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Are you flashing?

23 February 2009 1,529 views No Comment

The ‘hot flash’ (HF), also called a hot flush, is a very common complaint of women in mid life.

It is experienced by up to 75 per cent of pre-menopausal and menopausal women in developed Western societies.

For some women, the problem is minor, but for others, HF is an extremely unpleasant and embarrassing sensation that can disturb sleep and interfere with daily life.

By contrast, the problem is rare in many primitive societies where there is not even a word for the condition in some of their languages.

Although HF is mostly a female problem, men are also affected if the levels of the male sex hormone testosterone drop suddenly. Some 75 per cent of men with prostate cancer who have their testes removed by surgery (orchiectomy) or who take medication to decrease testosterone levels experience HF.



The exact physiologic cause for HF is uncertain, but it is probably triggered by increased heat (or blood flow) to the heat regulatory area of the brain. The brain, sensing this heat, releases chemicals that cause blood vessels in the skin to dilate in an effort to release heat.

It seems that the sex hormones oestrogen and testosterone normally allow the body to better tolerate changes in body temperature. When the levels of these hormones fall, anything increasing body heat or blood flow to the brain may cause a HF. The menopause and the andropause (male menopause), with their accompanying hormonal changes, are the commonest cause of HF in both men and women.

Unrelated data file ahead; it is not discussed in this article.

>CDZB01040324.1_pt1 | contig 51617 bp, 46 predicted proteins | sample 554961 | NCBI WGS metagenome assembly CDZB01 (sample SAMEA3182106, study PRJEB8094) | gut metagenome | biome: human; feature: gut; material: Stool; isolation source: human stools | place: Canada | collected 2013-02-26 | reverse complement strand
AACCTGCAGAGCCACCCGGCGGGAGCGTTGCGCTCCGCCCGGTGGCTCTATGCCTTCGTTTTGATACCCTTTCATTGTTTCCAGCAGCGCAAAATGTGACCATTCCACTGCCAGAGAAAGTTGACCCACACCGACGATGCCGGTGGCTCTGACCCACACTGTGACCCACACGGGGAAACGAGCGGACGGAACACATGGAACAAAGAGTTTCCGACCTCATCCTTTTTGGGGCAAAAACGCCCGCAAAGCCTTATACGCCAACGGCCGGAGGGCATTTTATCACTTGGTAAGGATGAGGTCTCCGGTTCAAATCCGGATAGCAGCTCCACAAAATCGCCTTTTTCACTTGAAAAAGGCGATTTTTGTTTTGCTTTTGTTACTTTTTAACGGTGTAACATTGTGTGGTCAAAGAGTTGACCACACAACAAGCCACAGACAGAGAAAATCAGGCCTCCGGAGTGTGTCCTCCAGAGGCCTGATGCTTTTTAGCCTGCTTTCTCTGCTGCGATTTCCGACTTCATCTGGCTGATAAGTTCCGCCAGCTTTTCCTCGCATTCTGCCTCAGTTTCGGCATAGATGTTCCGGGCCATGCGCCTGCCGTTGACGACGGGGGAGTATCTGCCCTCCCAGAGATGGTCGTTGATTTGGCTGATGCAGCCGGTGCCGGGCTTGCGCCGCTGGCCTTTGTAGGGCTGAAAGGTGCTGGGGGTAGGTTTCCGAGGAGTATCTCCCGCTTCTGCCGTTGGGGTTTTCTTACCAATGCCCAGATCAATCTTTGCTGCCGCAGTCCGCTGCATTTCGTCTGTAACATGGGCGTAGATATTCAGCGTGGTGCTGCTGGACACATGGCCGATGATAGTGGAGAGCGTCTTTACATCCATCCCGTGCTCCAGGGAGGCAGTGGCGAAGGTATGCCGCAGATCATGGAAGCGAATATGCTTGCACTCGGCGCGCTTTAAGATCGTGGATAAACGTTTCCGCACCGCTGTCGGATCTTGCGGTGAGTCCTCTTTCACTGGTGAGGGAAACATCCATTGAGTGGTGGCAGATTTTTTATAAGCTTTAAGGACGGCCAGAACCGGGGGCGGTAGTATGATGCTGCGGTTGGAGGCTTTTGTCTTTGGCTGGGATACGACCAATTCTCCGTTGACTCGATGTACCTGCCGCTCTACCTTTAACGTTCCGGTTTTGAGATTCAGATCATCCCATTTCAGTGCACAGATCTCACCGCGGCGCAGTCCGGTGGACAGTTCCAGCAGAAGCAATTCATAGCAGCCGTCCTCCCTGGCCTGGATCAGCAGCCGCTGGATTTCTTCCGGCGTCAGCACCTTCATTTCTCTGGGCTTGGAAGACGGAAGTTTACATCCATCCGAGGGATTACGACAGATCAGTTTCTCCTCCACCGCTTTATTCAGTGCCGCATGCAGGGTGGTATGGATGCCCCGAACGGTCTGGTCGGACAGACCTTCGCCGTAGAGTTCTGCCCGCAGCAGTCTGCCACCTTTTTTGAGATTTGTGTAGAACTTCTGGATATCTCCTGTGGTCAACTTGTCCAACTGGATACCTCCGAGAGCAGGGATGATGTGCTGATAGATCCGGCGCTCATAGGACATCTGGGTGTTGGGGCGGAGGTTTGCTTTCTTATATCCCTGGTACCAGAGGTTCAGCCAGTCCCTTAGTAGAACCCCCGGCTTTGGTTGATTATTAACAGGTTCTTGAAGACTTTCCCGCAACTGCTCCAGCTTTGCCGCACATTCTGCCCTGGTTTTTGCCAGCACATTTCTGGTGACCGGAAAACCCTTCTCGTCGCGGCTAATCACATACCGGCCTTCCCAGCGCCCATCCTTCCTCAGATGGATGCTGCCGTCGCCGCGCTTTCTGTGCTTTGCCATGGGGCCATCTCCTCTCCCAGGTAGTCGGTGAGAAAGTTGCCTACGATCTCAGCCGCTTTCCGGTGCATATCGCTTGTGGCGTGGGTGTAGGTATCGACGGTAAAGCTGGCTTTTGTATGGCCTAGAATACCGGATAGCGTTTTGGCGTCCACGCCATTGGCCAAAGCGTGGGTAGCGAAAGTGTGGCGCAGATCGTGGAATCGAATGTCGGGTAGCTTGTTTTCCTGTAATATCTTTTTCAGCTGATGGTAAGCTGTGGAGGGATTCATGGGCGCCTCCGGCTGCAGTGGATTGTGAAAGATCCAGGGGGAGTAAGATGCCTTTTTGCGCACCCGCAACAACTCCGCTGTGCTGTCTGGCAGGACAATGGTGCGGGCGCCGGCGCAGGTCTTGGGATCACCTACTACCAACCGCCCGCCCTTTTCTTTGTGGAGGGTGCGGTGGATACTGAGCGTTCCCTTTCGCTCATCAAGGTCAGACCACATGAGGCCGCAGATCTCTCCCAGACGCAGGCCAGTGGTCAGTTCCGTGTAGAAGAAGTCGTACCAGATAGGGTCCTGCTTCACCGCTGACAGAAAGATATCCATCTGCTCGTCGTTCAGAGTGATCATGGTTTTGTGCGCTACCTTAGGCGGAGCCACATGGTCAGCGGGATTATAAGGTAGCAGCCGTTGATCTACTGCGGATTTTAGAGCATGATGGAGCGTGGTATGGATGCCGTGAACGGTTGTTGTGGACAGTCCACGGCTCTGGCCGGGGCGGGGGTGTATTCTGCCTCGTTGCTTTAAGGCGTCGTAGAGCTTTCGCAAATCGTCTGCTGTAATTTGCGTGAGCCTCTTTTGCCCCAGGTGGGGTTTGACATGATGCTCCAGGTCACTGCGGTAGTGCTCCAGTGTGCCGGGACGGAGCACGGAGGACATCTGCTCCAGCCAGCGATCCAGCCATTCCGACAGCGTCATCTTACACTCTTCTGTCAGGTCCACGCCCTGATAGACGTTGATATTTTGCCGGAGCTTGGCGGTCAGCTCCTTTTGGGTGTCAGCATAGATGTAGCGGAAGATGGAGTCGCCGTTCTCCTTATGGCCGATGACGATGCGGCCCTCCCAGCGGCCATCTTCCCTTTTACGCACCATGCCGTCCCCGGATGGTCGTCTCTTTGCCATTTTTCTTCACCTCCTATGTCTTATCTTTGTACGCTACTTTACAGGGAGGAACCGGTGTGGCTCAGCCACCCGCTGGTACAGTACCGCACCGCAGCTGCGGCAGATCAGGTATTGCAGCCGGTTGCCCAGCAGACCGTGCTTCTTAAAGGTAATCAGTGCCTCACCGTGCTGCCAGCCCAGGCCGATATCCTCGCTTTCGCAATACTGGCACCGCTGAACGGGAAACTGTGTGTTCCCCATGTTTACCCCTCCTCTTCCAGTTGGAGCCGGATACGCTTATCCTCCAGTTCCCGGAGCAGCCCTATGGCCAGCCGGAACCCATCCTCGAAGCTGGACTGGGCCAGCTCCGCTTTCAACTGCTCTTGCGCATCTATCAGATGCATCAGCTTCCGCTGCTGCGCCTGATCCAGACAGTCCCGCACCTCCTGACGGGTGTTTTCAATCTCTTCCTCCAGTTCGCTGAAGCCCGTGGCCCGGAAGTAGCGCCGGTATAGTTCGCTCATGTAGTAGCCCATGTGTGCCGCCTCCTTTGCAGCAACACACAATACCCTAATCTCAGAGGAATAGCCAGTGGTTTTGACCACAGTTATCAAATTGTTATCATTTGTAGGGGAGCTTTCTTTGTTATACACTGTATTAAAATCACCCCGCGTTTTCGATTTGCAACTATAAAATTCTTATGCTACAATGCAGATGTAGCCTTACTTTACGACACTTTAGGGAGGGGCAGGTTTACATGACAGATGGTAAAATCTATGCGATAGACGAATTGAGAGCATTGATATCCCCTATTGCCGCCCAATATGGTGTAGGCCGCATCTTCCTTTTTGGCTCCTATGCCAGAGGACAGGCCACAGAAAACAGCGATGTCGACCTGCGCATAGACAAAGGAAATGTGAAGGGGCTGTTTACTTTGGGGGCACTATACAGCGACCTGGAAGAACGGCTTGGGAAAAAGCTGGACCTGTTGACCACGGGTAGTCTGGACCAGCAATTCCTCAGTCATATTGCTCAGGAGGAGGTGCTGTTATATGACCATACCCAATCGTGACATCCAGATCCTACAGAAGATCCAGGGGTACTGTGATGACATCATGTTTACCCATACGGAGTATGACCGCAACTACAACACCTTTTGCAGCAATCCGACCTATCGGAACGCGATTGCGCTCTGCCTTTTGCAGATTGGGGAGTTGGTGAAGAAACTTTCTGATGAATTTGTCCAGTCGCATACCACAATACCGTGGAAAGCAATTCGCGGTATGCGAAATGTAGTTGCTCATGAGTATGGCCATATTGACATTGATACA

Foods and beverages, physically hot or containing spices like hot pepper, can cause a HF. In this case, the heat directly stimulates and dilates the brain blood vessels. Alcohol, excess caffeine, other food additives or just eating a very large meal can cause HF. We still do not know all the different foods and food additives that can trigger this reaction. Cooling foods like fresh fruit and vegetables, on the other hand, will help prevent them.


Anti-oestrogen drugs (for example, Tamoxifen) often prescribed for breast cancer and anti-androgen drugs (for example, Andracur) commonlyused to treat prostate cancer may cause HF. Many other prescription drugs, such as high-blood pressure medicines, antidepressants or anti-anxiety medications can also cause HF. In fact, all prescription and over-the-counter drugs should be checked to see if the HF is a known side effect.

The B vitamin, niacin, may also produce flushing and heat in some people.


A very common cause of HF is a stress reaction that causes the release of adrenaline into the blood stream. This, in turn, causes increased blood flow and thus increased heat. A hot flash may then ensue. The stressful trigger can even occur subconsciously, during deep sleep, probably while dreaming. This may explain the common occurrence of the HF at night.